The French long-term observation system H+ network was created in 2002 for hydrogeological research and has since been continuously funded by the National Institute of Earth Sciences and Astronomy of CNRS (INSU).


  • The primary mission of the H+ observation service is to maintain and coordinate a network of experimental sites capable of providing relevant data - including long-term chronicles or experiments - for the characterisation, quantification and modelling of water, element and energy transfers in underground aquifers. This experimental tool aims to be recognised as a real fundamental research tool of international level by bringing together and dynamising research in hydrogeology at national and, eventually, European level.


  • Specific and complementary scientific objectives are defined according to the instrumented sites: the impact of exploitation on the water cycle and the role of deep flows in the ecosystem operation (Ploemeur), the coupling between the porous matrix and highly localised structures (fractures or karsts) (S. E.H. Poitiers), flows in the unsaturated zone and the recharge of karst springs (LSBB), stock-flow relationships in karst aquifers (Larzac), contaminant transport at the water table-river interface (Auverwatch), the impact of overexploitation of resources in a monsoon context (Hyderabad), etc.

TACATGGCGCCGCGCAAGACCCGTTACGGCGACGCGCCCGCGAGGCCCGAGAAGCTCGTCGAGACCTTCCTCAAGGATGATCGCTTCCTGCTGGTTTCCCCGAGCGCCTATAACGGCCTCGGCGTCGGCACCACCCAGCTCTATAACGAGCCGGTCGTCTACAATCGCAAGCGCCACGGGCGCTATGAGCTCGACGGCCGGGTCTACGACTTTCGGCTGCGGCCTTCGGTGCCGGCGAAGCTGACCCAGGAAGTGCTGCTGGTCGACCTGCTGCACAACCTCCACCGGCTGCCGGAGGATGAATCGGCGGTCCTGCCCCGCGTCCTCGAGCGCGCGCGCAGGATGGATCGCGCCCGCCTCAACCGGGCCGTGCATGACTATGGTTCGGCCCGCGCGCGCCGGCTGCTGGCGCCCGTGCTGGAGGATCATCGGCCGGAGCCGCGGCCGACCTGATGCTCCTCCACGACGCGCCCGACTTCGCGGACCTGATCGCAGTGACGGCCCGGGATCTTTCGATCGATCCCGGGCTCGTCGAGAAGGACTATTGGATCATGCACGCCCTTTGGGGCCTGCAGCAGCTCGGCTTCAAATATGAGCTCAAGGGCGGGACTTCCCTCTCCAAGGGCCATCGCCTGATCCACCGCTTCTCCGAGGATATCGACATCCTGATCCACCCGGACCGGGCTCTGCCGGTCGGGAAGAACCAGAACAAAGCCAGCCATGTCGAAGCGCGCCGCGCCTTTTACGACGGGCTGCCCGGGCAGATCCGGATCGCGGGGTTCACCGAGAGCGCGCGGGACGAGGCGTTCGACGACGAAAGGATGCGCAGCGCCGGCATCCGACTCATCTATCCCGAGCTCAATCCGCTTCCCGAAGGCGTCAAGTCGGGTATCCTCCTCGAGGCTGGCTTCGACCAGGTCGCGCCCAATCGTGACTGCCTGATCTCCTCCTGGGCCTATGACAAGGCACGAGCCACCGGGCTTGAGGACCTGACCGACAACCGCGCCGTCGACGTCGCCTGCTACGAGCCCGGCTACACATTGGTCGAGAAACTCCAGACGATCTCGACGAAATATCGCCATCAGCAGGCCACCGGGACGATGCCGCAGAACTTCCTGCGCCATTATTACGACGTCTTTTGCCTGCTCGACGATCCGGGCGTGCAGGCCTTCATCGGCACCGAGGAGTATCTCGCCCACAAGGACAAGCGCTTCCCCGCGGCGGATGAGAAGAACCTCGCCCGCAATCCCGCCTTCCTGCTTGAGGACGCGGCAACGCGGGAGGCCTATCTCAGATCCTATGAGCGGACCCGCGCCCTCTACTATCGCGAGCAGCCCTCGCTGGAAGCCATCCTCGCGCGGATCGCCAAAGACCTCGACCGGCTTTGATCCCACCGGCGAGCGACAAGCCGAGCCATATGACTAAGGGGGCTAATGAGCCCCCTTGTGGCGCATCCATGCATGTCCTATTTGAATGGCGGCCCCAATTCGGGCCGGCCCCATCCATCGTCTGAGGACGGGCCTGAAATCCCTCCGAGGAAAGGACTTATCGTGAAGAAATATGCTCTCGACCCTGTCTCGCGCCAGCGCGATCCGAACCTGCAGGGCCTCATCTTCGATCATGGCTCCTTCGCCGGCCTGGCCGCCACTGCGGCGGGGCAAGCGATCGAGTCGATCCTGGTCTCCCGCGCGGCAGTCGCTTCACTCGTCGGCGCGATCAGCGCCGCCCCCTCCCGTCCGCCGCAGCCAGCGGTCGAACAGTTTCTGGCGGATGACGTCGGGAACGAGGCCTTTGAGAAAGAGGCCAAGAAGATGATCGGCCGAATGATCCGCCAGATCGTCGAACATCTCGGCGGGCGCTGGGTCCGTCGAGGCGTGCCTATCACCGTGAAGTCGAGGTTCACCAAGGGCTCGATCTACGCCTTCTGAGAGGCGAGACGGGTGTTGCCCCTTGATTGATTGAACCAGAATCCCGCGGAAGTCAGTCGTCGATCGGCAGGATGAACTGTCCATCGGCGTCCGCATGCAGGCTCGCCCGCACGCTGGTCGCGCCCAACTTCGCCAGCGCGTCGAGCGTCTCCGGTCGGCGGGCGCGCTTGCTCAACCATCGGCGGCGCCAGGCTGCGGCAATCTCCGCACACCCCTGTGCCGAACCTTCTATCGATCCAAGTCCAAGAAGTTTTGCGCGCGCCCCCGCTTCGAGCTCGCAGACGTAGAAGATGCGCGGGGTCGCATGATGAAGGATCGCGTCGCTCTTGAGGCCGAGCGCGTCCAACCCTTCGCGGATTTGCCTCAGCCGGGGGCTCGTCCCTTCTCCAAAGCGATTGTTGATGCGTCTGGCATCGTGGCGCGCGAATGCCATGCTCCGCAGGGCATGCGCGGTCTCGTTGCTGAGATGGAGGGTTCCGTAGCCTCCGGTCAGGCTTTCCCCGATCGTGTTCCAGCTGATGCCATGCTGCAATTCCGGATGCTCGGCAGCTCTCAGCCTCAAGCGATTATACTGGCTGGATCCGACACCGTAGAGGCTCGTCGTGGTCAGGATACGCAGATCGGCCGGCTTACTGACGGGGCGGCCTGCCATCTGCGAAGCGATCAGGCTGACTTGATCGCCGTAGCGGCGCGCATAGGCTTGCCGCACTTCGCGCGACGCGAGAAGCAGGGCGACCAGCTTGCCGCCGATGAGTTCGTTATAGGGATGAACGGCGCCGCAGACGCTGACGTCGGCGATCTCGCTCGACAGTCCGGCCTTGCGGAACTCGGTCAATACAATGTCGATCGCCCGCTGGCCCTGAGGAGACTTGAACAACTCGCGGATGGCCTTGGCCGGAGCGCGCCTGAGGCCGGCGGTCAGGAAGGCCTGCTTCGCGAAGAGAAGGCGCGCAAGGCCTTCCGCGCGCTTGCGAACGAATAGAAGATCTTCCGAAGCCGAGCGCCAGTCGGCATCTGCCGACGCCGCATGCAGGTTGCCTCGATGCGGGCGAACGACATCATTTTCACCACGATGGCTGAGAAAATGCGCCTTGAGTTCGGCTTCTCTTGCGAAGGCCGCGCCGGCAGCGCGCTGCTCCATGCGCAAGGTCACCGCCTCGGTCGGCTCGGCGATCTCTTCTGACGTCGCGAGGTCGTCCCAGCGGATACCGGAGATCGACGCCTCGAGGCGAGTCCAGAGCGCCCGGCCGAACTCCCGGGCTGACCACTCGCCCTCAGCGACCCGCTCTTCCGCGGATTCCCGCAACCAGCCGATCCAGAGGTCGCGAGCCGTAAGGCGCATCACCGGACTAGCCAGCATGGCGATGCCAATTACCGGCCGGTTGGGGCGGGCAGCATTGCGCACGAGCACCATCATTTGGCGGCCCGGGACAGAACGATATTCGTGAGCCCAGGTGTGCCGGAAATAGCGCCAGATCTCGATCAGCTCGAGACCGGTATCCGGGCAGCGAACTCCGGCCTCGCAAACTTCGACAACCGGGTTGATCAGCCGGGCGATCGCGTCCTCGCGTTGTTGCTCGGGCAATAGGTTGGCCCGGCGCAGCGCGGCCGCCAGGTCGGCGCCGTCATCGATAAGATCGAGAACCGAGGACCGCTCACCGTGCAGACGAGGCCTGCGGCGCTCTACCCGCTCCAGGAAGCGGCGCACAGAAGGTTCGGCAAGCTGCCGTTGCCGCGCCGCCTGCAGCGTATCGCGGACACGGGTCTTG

• The H+ observation service also has the task of establishing a partnership between fundamental research, training and operational partners. This is already the case for one of the sites (Plœmeur) where the community of communes Lorient Agglomération acts as project manager. Training activities are organised on the exploitation of the resource and the prevention of environmental risks.


  • The coupling between measurements, theories and models is a fundamental mission of the H+ observation service. Modelling is an essential tool for prediction at all scales. The observatory aims to create a long-term relation between research teams interested in the theoretical, numerical or experimental aspects of transfers in heterogeneous media.